South Stack Cliffs, Anglesey

At the end of Holy Island, South Stack is one the best places to see zillions of sea birds in full cry: in spring, the cliffs are thick with guillemots, razorbills and puffins. The 400 steps make the lighthouse a no-no for pushchairs, but there’s a very good path that runs from the lower car park into the heathland and up to a viewpoint in front of Ellin's Tower. Look out for tumbling antics of the choughs, easily the cheeriest members of the crow family.

two men, one with pram, and woman walking along coast path, with white building in background.
two men and a woman walking with a pushchair, with lighthouse and coast in background.

South Stack Lighthouse, Anglesey, North Wales

Bute Park, Cardiff

Right in the middle of our capital, the 56-hectare Bute Park is the ideal place for toddlers (and parents) to run amok, with miles of tarmac tracks, woodland play trail, an education centre and two very good cafés. But it’s also amazingly good for wildlife, considering how urban the surroundings. Kingfishers, dippers and otters hunt in the River Taff, and peregrine falcons patrol the skies - a pair nest in the nearby clock tower of City Hall. You’ll hear the drumming of great spotted woodpeckers, and the ‘yaffle’ call of green woodpeckers. There are also 3,000 trees, and a QR code trail that’ll appeal to tech-minded youngsters.

Group of people walking in Bute Park, Cardiff.
woman and girl looking at flowers.

Bute Park, Cardiff, South Wales

Bosherston Lily Ponds, Pembrokeshire

Bosherston Lily Ponds is a network of lakes was created by Georgian aristos so they’d have something pretty to look at from their splendid mansion, Stackpole Court. It’s long since been demolished, and the lakes have been commandeered by otters, dragonflies and birds. This flat one-mile (1.6km) walk takes in the beautiful lily ponds, and is the easiest way to reach lovely Broadhaven South beach. Pushchairs can’t navigate the half-mile walk over to Barafundle Bay, but older children will love the yomp across the clifftops.

man and woman with baby in pushchair walk over bridge with lily pond either side.
man and woman with baby in pushchair walk along path with greenery and lake in background.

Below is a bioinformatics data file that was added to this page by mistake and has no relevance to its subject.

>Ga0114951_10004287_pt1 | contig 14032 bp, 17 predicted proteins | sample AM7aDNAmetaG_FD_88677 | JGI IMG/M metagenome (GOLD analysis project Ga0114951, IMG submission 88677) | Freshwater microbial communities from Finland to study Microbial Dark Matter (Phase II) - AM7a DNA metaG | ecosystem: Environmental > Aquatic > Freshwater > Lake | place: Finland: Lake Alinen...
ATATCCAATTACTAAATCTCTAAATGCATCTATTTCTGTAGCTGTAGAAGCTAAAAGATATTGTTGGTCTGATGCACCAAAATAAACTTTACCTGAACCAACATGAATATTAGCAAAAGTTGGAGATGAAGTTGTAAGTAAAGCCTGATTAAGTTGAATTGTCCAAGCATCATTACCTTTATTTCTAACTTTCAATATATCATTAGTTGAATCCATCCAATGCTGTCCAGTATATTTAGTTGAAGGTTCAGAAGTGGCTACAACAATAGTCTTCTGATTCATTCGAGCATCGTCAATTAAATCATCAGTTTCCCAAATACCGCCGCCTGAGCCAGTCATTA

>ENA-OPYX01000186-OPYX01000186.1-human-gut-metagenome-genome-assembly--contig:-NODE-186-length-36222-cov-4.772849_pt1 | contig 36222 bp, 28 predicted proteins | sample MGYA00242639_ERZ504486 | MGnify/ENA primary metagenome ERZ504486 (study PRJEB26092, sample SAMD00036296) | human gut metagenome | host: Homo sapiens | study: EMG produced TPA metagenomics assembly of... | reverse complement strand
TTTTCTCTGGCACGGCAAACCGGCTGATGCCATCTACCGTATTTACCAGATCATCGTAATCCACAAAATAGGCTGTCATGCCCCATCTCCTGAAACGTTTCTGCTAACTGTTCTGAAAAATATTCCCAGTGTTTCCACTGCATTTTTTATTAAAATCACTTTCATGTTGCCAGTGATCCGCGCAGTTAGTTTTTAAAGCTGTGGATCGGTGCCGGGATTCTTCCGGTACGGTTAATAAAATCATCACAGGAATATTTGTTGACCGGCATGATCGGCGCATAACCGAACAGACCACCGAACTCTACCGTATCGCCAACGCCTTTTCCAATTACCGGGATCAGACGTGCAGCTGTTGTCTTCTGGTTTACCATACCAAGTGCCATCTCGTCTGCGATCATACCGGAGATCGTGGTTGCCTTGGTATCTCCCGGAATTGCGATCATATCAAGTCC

Broadhaven South Beach.

Bosherton Lily Ponds and Broadhaven South Beach, Pembrokeshire, West Wales

Bwlch Nant yr Arian, Ceredigion, Mid Wales

Bwlch Nant yr Arian is a mountain/forest/lake combo sitting at the head of a remote valley with great views of Cardigan Bay and the Cambrian Mountains. It’s the starting point for all kind of hiking/biking/riding adventures, and also one of the best places to watch the daily feeding of red kites. The pushchair-friendly Barcud Trail leads around the edge of the lake where the action happens: at peak times, around 150 red kites turn up for their daily dinner (2pm in winter; 3pm in summer).

woman pushing pushchair and young girl walking along path with trees.
woman pushing pushchair and young girl walking along path near garden benches.

Bwlch Nant yr Arian, Ceredigion, Mid Wales

Pwll y Wrach Nature Reserve, Bannau Brycheiniog

Pwll y Wrach - the ‘witch’s pool’ – there’s a name guaranteed to pique the interest of little ones – was carved by a waterfall where the River Enig plunges down a wooded gorge near Talgarth. An easy-access path leads from the car park into the heart of the reserve, where a network of dirt paths should be easily managed by little feet. It’s especially lovely here in spring, when wood anemones poke like white stars through a yellow carpet of lesser celandines. Later on, bluebells fleck the woodland floor with shimmering blue and the heady scent of wild garlic fills the air.

A roundish pool fed by waterfalls, in woodland.
A parent pushing a child in a pushchair on a woodland path.